In an apalling discovery, the remains of hundreds of babies, ranging from new-born to three-years-old, have been found in the sewers of a former Church-run home for unmarried mothers in Tuam, Ireland, the government said on Friday. 

The entrance to the site of a mass grave of hundreds of children who died in the former Bons Secours home for unmarried mothers is seen in Tuam, County Galway, Ireland |  Source: REUTERS

 

Mass graves of almost 800 babies 

Radiocarbon dating found the remains, which ranged from 35-week-old fetuses to 3-year-olds, dated from between 1925 and 1961, when the home was run by the Bon Secours Sisters.

The findings are based on an inquiry the Irish government ordered into the issue 2014 after a local historian claimed that up to 800 children may lie in an unmarked grave at the home in the western town of Tuam, where, according to records, almost 800 children died between 1925 and 1961.

The Church ran many of Ireland's social services in the 20th century, including mother-and-baby homes where tens of thousands of unmarried pregnant women, including rape victims, were sent to give birth.

Unmarried mothers and their children were seen as a stain on Ireland's image as a devout Catholic nation. They were also a problem for some of the fathers, particularly powerful figures such as priests and wealthy, married men.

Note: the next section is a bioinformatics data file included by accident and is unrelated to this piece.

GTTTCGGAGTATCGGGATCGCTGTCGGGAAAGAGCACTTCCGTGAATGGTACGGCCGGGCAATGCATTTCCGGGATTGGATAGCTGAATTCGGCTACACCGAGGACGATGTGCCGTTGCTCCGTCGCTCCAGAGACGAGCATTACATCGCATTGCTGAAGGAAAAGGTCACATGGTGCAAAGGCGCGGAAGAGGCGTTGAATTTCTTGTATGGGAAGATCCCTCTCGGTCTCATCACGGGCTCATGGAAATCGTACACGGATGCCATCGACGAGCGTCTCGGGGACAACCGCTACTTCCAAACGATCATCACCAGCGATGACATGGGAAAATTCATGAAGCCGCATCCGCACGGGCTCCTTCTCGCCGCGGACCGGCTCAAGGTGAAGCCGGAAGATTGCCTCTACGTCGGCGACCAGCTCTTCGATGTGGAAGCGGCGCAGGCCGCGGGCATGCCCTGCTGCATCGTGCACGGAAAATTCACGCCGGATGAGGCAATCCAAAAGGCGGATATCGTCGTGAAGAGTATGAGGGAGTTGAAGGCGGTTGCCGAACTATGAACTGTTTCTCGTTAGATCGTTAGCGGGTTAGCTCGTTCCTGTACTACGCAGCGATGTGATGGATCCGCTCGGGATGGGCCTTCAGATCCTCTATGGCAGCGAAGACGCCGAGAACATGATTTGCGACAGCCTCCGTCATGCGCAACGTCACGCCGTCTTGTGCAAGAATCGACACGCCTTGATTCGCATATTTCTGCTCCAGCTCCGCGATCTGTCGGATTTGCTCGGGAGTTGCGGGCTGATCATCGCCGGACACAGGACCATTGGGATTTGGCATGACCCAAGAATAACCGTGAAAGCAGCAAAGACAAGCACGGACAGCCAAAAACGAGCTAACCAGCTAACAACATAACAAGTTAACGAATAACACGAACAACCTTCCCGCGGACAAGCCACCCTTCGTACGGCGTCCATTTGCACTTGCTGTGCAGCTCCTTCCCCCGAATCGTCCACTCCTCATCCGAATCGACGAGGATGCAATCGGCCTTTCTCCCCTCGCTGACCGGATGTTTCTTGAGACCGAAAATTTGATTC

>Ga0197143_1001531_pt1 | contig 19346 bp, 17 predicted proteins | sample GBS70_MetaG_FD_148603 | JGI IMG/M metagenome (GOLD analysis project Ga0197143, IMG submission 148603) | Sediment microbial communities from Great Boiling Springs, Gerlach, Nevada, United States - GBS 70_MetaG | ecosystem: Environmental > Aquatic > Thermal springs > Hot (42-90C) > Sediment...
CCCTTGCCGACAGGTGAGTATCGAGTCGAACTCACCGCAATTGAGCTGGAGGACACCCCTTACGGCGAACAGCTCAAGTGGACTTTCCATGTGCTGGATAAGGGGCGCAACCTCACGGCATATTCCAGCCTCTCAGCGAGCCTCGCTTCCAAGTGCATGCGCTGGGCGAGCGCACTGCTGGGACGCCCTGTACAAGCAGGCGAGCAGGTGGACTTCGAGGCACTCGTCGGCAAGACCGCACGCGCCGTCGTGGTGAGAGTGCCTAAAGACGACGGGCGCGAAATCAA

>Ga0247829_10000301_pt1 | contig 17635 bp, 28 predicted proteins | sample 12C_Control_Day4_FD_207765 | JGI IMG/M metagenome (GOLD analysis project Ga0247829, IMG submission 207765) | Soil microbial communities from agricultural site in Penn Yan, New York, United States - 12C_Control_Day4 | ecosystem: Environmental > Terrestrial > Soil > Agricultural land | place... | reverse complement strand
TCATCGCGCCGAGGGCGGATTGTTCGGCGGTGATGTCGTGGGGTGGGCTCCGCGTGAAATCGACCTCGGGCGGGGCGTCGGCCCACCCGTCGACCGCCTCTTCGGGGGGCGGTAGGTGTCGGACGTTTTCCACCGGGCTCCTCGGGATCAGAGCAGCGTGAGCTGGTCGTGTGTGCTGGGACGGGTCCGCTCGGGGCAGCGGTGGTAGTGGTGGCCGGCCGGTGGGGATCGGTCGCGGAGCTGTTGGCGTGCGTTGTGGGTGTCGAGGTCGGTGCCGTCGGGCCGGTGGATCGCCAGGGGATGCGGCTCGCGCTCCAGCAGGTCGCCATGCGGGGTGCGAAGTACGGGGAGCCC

Government records show that in the 1930s, 40s and 50s, the mortality rate for "illegitimate" children was often more than five times that of those born to married parents. On average, more than one in four children born out of wedlock died.

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In 2014, the Archbishop of Dublin said that "if something happened in Tuam, it probably happened in other mother-and-baby homes around the country." The commission is investigating 17 other church-run institutions.

The commission did not say how many babies' remains were recovered or how many might still be buried in what are believed to be the home's sewage and/or waste water treatment system.

Ireland's once powerful Catholic Church has been rocked by a series of scandals over the abuse and neglect of children. The Archbishop of Tuam said in 2014 he was horrified and saddened by the historian's discovery.

Ireland's Minister for Children said they would work with local authorities to investigate further and decide what should happen to the remains.

The Irish government will widen an inquiry into former Church-run homes for unmarried mothers if needed, Prime Minister Enda Kenny said on Monday, calling the discovery of long-dead babies at one home "truly appalling". 

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